Amgen has announced the publication of results from two highly successful studies investigating the safety and effectiveness of denosumab at reducing fracture risk in patients suffering from osteoporosis.
The Phase III studies investigated the effectiveness of denosumab in more than 7,800 women with postmenopausal osteoporosis and in more than 1,400 men with non-metastatic prostate cancer undergoing androgen deprivation therapy (ADT) leading to bone loss.
In both studies, published in The New England Journal of Medicine, patients receiving twice-yearly denosumab experienced significant increases in bone mineral density (BMD) compared to placebo, resulting in a 60% reduction in vertebral fracture in both patient populations.
The Fracture REduction Evaluation of Denosumab (FREEDOM) trial, multi-centre, randomised, double-blind, placebo-controlled study was used to establish fracture reduction in postmenopausal women with osteoporosis.
The trial showed that women receiving a subcutaneous shot of denosumab twice yearly experienced a 68% reduction in the risk of suffering a vertebral (spine) fracture, a 40% reduction in the risk of suffering a hip fracture and a 20% reduction in the risk of suffering a nonvertebral fracture.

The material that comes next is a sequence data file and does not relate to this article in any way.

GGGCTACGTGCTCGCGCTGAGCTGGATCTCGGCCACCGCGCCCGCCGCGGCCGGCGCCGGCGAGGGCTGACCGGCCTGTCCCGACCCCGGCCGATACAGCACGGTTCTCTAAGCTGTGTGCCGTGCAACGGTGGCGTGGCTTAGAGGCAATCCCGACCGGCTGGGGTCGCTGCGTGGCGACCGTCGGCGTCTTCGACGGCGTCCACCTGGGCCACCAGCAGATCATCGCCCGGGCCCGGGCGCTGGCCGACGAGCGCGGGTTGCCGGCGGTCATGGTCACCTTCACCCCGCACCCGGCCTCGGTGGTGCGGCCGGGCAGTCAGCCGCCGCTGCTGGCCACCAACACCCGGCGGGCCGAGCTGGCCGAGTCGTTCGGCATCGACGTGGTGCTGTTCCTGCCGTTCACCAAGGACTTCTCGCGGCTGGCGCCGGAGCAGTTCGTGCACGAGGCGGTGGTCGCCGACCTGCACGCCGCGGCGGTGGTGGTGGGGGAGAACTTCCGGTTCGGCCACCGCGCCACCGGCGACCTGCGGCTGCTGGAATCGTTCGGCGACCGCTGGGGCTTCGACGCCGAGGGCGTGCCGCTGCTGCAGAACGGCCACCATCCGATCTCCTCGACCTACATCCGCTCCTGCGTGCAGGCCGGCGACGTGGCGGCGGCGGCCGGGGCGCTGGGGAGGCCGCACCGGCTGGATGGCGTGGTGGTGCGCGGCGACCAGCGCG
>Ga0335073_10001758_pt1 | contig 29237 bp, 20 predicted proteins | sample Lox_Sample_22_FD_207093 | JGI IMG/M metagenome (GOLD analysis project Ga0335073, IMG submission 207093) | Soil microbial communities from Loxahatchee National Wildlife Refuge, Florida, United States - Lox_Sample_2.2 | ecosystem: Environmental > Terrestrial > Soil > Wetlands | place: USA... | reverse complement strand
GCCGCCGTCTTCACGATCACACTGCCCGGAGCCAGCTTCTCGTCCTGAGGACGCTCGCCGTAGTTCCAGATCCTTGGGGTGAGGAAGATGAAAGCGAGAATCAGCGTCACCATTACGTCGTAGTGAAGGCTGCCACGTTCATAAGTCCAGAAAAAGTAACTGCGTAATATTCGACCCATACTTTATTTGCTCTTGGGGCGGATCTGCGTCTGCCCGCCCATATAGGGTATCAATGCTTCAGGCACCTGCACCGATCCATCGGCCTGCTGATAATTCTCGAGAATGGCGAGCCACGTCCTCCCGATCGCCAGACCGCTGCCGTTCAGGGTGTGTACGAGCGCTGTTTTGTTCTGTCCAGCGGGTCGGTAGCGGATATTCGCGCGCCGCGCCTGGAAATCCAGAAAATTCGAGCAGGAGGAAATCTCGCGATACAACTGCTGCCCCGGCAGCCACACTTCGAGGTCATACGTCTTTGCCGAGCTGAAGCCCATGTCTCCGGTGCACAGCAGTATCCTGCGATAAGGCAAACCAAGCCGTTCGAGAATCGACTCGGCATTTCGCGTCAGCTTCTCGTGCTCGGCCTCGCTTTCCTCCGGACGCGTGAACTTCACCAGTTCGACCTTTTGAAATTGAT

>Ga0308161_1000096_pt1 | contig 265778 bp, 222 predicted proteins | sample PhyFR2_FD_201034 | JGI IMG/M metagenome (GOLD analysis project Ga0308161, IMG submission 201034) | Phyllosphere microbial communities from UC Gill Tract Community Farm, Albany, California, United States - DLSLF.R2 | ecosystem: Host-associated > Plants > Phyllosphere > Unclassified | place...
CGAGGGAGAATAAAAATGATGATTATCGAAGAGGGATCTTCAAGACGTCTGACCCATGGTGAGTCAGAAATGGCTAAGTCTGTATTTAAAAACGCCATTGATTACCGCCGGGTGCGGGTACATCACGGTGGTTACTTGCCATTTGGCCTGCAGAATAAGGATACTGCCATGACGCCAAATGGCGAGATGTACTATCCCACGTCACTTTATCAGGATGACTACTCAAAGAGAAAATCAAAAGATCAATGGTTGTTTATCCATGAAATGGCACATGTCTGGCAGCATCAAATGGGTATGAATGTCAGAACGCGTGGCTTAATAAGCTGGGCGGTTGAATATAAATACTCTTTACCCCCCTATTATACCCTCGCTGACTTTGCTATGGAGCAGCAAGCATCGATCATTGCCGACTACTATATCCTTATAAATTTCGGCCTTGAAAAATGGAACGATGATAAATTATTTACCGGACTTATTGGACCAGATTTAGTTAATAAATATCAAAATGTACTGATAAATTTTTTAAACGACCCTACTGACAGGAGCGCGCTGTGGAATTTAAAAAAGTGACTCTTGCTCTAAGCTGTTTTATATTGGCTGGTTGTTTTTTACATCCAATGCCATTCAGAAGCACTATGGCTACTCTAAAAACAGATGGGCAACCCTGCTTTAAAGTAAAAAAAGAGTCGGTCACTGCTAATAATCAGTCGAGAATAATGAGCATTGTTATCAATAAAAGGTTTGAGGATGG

Lead investigator and study author Steven Cummings MD said that the new treatment reduces the risk of all major types of fractures and, because it is given as an injection twice a year, it also has the potential to help compliance to treatment.
The overall incidence and type of side effects with denosumab were shown to be similar to placebo in the FREEDOM study.
The Hormone AbLation Therapy (HALT) study, used to demonstrate fracture prevention in men with non-metastatic prostate cancer undergoing ADT showed that 62% reduction in the risk of suffering a new vertebral fracture with denosumab compared to placebo at 36 months, with significant reduction observed as early as month 12.
Results from the multi-centre, randomised, double-blind, placebo-controlled study showed that men receiving 60mg of denosumab administered subcutaneously experienced a 6.7% increase in BMD at the lumbar spine compared to those receiving placebo (primary endpoint) at 24 months.
Denosumab is the first fully human monoclonal antibody in late-stage clinical development that specifically targets RANK Ligand, an essential regulator of osteoclasts, the cells that break down bone.
Amgen has submitted marketing applications for use of denosumab in the US, EU, Canada, Switzerland and Australia.